Monday, February 22, 2010

Own the Podium Has Only Just Begun

Own the Podium. Outrageous arrogance, pie in the sky, a waste of money: these are the criticisms levelled at the five-year-old program. One could say though that the biggest criticism is that it didn't start soon enough. It takes a long time to build up a winning team. An athlete, no matter how talented, cannot win a gold unless they have had the opportunity to train many, many hours with coaches who can teach them the latest techniques and teams who can supply them with cutting-edge equipment. Own the Podium was the first, organized attempt to do just that in Canada. But five years is an awfully short time to achieve results, despite what the Canadian Olympic Committee said (which I always thought was more about getting the athletes to aim high than actually being first). Yet they have.

I don't know about others, but what I notice the most about our medal standings is how many golds we have relative to silvers and bronze. Usually when Canadians win medals in the Olympics, it's bronze, maybe silver, the very occasional gold. Unusually, golds are dominating in these Vancouver 2010 Games. With Kristina Groves' silver in the 1500m long-track speedskating race last night, silvers have pulled even with golds. Still, unbelievably, bronze are in the minority.

The other thing I've noticed is that the cross-country men's team is actually in the top ten. That's...holy crap...shocking. These guys usually are happy to be in the 30s. Even more unbelievably, we have a man in the biathlon. I don't know if we ever have before, but if we did, he or hes never got into a race worth mentioning. These men in the cross-country sports have finally joined our women in being competitive. Also, for the second Olympics in a row, we have a ski jumper, Ken Read's nephew, who got past the qualification round, and unbelievably our team came in 12th.

Everyone is upset about the alpine team, but really after the best members of Canada's team were injured, anyone who thought we could get a medal was being a bit optimistic. Also, going from memory, the men don't seem to come through in the Olympics anyway. It's the women who do. So nothing much has changed there.

Some have cynically said, oh there go the Canadians, choking again. Except for the obvious suspect, they haven't choked. Fear is not their issue. What's happened is that Canadians are taking the big risks to win the big medal and have failed. That to me is not choking, that's succeeding. Seems a bit strange I know that failure is success, but when our athletes are now confident enough, feel well trained enough, are courageous enough to take the big risk -- go gold or go home -- then that's a change in thinking this entire country needs. If Prime Minister Stephen Harper had some of that moxie, we wouldn't be hanging about waiting for the US to get a climate change plan going before we dare do anything; we'd be funding, stimulating, encouraging the green economy, the businesses that would become the suppliers to the world of non-CO2-emitting innovations, as well as digital innovations, as well as creative innovations (and I'd start with ensuring Canadian movies can be shown in Canadian theatres). But I digress.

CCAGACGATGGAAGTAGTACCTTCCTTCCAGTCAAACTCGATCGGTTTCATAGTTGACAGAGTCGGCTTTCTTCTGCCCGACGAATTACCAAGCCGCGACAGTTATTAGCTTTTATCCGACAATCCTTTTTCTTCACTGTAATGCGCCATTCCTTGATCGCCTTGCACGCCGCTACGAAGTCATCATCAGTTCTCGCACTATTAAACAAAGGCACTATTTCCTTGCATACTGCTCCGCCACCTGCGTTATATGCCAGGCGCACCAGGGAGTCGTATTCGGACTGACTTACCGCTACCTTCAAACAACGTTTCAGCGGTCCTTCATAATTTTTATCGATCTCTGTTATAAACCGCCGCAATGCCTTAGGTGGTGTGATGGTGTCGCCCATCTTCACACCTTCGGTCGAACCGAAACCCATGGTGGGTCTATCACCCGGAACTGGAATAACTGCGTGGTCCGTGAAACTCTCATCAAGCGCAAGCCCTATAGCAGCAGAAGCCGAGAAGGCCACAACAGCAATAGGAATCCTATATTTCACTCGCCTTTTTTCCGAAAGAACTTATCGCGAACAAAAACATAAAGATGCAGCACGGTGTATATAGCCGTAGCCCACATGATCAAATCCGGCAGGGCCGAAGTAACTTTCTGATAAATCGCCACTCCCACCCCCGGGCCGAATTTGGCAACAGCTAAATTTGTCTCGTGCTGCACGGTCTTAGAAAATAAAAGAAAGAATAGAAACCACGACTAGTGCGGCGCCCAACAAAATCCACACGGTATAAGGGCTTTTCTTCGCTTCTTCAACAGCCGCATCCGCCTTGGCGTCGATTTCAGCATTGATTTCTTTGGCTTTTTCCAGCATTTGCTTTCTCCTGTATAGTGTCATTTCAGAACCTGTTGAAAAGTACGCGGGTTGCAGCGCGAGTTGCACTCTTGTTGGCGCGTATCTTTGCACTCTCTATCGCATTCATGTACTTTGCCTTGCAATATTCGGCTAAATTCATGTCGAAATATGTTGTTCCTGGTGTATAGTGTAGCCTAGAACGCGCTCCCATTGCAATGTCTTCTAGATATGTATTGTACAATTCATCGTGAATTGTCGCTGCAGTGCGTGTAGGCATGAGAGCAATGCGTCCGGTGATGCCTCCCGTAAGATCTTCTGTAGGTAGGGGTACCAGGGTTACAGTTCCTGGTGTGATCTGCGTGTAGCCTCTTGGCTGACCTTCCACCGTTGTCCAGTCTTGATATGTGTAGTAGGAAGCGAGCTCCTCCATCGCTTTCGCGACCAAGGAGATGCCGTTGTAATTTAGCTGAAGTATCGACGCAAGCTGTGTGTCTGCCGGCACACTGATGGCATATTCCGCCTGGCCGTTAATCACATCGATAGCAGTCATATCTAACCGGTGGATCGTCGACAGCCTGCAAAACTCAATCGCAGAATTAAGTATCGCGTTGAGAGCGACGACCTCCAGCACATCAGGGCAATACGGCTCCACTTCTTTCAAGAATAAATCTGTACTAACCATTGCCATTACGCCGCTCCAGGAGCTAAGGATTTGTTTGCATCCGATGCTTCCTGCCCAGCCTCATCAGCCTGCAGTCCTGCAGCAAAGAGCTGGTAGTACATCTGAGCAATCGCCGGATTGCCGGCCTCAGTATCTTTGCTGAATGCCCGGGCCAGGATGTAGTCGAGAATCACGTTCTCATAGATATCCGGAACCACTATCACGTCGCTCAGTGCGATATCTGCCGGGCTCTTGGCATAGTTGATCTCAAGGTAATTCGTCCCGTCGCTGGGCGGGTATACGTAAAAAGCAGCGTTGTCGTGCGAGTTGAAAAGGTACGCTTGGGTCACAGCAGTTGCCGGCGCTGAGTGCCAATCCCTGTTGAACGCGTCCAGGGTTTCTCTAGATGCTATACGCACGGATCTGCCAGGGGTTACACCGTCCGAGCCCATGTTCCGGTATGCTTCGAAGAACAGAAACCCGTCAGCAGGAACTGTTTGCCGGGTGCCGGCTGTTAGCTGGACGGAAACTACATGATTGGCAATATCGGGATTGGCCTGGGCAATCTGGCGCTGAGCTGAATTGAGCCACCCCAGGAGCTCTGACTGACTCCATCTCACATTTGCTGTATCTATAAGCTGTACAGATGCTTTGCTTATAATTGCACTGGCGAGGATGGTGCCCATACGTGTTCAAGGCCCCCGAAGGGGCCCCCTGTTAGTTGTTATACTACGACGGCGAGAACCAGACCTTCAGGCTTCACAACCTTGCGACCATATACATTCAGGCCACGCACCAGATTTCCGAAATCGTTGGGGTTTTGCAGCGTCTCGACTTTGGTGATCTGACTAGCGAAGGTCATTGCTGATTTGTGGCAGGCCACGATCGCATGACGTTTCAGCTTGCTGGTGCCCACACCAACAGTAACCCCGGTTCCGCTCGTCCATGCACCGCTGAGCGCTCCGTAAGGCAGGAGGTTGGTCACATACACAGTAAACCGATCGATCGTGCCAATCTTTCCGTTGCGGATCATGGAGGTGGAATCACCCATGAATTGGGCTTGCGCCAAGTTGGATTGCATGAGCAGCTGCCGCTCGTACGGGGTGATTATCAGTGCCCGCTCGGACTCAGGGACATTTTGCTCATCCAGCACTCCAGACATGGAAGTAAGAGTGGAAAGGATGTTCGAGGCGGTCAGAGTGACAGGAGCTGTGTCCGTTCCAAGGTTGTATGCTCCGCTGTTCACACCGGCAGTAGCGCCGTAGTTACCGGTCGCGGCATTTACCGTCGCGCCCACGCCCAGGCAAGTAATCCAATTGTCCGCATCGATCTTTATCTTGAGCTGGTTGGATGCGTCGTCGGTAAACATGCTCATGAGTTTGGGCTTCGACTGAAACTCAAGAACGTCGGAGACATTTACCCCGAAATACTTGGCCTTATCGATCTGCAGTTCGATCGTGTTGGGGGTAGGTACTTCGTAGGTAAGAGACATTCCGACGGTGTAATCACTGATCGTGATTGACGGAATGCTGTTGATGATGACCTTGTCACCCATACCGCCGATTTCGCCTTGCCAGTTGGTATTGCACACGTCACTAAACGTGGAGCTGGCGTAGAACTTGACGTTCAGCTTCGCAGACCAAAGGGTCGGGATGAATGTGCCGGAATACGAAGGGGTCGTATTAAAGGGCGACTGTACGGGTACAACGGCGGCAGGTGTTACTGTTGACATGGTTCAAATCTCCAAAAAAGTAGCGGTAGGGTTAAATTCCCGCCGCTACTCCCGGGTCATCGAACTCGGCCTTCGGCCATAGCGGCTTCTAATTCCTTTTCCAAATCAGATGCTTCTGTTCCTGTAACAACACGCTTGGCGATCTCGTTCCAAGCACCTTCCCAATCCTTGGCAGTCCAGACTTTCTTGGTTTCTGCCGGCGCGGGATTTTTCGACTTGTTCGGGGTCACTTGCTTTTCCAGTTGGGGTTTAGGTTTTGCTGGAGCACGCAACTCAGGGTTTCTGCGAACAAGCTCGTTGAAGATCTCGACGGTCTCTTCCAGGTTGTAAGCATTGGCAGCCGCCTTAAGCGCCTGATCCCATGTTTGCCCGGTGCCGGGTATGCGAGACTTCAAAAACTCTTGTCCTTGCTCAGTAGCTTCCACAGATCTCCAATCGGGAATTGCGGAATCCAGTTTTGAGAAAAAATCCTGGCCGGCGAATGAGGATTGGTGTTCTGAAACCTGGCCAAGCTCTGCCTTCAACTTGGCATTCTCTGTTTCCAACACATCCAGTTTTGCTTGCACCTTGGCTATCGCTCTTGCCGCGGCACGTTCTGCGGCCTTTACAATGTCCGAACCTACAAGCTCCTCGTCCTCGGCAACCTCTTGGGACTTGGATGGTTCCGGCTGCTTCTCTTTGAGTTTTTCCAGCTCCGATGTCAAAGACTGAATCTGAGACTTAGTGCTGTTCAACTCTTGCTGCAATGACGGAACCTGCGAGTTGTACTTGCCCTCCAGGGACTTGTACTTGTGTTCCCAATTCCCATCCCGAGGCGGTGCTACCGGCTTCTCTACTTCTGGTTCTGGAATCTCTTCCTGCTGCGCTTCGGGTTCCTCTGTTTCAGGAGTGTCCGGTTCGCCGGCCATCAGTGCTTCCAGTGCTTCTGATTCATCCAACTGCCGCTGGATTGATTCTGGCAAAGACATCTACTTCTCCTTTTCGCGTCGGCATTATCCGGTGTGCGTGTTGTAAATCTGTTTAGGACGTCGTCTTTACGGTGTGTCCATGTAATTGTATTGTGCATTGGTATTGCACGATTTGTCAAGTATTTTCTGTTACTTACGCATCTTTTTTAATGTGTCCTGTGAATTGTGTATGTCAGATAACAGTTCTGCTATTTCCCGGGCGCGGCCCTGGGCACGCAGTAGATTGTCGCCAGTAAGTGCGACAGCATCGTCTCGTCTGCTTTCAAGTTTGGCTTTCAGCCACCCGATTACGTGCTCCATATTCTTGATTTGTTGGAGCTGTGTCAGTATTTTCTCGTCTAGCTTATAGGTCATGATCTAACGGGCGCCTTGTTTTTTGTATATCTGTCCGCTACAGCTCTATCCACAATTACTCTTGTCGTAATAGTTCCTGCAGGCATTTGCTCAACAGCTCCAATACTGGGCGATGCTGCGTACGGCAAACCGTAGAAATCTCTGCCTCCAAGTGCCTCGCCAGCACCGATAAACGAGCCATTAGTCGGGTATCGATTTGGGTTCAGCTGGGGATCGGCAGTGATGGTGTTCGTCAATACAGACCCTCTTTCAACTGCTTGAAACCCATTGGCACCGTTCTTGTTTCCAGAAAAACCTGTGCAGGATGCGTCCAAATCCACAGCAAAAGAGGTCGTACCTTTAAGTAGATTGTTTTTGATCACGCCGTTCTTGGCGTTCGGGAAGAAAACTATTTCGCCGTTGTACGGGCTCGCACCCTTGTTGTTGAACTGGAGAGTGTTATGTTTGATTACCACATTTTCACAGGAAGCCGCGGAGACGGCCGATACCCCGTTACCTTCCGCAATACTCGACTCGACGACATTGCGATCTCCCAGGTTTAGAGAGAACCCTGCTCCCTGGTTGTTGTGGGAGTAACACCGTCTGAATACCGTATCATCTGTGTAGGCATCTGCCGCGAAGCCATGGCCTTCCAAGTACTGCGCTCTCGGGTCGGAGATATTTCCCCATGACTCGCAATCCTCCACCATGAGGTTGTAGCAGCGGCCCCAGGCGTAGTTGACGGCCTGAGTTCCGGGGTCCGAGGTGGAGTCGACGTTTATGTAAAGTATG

If Own the Podium had started even when Vancouver got the games, we might be doing a smidgen better, for the program is too young to have completely changed our results by these Games. (Plus competing at home I bet presents its special challenges.) It is surprising how much we've achieved in only 5 years. But I think that as long as we continue to fund Own the Podium, not give up early and go home like some pouty 2-year-old, we'll see more results at the next Winter Olympics and consistent results by the ones following as the next generation of athletes are able to take full advantage of this program for their entire training career, which folks is a decade from now. Think about it: Virtue and Moir, our ice dance team, are only 20 and 22, but they've been training together for 13 years. Over a decade. Over a decade from 2005 is when we can truly assess how well Own the Podium works. Until then, stop whining, and start celebrating how we're already making inroads in sports we don't usually appear in and winning more golds than bronze, for once.

2 comments:

Marg said...

I love what you said! and totally agree those cross country guys that came in fourth were awesome-imagine them in 4 or eight years!

and Gold is a very nice colour :D

talk talk talk / Shireen said...

Thanks Marg! I know, it's exciting thinking of what's to come in our "other" winter sports.

I like the colour Gold too. :)